|dc.description.abstract||The biblical imperatives for Christians to love their neighbour (Matt 22:39; Mark 12:31), care for widows and orphans (Jam 1:27), seek the good of the communities in which they are located (Jer 29:7), and respond to the basic needs of those around them (Matt 25:36-40) have resulted in a range of responses to social needs from adherents of the Christian faith. A number of mainstream Christian denominations and individuals within New Zealand, motivated by their faith, have sought to respond to social needs, including those of families. They have institutionalised their responses, establishing organisations dedicated to carrying out humanitarian endeavours on their behalf. However, institutionalisation brings with it a number of significant challenges for these faith-based organisations (FBOs). Financial pressure, requirements from government agencies and professional bodies, complex relationships with the church, and the distractions of daily operational activities, all influence the way that FBOs engage with their foundational faith commitments. This raises the question: How does theology shape practice in faith-based organisations providing support to families in New Zealand?
Having identified FBOs with national scope, I selected two as major case studies and three as minor cases. The study of each FBO involved a survey of their online presence and publicly available documents and publications. References to faith-based values and mission in these sources revealed an espoused theological position which the FBO publicly portrayed. Five interviews for each of the minor cases and ten interviews for each of the major case studies were then conducted. Interviewees were selected from service centres in the Waikato and Auckland regions of New Zealand’s North Island, and from a representative cross section of the FBO with regard to length of employment, seniority, and personal faith affiliation. The interviews revealed the operant theology expressed in the practices of the agency. This allowed an analysis of the coherence between the espoused and operant theology of the FBO, and a cross-case analysis enabled industry trends to be identified.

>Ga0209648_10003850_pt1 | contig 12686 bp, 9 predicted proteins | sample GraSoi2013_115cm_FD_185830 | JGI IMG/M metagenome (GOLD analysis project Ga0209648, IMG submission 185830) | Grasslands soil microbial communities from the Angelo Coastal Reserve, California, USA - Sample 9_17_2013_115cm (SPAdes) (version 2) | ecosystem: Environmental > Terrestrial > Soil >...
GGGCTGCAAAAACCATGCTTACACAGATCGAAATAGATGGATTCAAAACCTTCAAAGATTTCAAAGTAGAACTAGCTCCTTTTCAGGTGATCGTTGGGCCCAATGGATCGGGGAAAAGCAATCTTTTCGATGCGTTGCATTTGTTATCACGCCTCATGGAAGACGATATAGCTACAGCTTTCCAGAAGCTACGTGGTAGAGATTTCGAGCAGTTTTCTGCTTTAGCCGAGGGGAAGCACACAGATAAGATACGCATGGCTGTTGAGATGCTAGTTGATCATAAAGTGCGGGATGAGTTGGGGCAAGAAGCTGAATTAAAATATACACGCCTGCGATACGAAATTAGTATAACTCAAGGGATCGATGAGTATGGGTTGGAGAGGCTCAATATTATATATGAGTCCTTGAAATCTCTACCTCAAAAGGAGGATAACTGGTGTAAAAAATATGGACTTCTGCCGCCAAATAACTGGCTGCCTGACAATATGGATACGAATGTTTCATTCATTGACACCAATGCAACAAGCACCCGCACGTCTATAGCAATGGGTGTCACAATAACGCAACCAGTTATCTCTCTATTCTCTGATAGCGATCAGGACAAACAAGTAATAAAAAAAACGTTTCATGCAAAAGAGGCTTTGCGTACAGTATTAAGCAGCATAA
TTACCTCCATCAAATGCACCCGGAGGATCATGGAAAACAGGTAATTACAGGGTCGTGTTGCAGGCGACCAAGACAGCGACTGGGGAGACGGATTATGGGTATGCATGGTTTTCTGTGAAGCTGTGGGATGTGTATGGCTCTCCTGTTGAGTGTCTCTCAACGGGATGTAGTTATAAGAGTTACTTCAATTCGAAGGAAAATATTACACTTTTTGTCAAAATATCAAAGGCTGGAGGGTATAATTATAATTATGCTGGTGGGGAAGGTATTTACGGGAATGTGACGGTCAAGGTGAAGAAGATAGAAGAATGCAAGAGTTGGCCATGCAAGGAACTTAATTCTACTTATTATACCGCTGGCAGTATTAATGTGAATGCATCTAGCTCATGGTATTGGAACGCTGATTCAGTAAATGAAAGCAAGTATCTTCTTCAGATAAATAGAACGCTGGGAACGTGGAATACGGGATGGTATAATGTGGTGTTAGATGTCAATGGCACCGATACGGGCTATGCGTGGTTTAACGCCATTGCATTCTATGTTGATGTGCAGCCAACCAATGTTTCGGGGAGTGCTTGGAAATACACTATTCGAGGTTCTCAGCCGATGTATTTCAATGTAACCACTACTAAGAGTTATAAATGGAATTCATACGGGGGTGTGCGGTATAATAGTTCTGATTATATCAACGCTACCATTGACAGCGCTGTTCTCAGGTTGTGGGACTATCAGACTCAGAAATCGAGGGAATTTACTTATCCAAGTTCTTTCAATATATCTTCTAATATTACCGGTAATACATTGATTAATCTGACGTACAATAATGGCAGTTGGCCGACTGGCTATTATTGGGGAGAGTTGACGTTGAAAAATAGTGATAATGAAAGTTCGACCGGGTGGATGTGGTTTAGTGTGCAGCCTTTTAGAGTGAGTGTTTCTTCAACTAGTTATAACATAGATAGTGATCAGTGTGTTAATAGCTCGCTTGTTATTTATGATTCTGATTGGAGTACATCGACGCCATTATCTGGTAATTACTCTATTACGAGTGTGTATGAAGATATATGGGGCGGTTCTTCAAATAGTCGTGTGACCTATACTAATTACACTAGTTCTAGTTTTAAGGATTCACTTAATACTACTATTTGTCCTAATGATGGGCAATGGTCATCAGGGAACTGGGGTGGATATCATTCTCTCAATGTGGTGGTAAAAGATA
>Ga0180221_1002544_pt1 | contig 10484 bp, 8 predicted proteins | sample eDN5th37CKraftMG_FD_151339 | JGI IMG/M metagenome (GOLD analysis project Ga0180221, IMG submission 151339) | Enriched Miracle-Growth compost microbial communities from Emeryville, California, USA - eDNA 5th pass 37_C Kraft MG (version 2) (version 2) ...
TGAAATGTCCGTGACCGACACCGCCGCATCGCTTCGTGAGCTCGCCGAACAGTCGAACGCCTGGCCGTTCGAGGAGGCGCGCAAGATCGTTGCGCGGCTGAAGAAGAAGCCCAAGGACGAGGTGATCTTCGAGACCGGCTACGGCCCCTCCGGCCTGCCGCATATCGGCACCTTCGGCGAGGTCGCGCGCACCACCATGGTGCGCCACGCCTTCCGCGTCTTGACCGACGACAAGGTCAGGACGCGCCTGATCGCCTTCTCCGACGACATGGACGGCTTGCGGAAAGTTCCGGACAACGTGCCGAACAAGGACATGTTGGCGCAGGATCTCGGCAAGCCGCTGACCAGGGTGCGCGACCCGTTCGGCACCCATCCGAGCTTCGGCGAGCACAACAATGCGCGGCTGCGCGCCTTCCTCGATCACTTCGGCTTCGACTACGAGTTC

While I was looking for how theology shaped practice, I found that the effect practice had on theology was a more significant feature in most of the FBOs. Although a strong value of compassion motivated most participants, and some referenced this in biblical or theological terms, a theological view of family was only weakly developed in most interviewees. The effects of practice shaping theology resulted in increasingly complex relationships between FBOs and the church and in organisational mission drift. Resource dependence, along with management structures and leadership, influenced both the risk of mission drift and the health of the relationships between the church and “their” FBO. The extent to which the FBO’s activity was considered a ministry of the church also influenced this relationship. Explicitly stated mission, values, and policy statements had a negative correlation with mission drift, as did the celebration of organisational origin stories. This thesis concludes with a discussion on some of the implications of these findings for the faith-based social service sector and for church ministry.||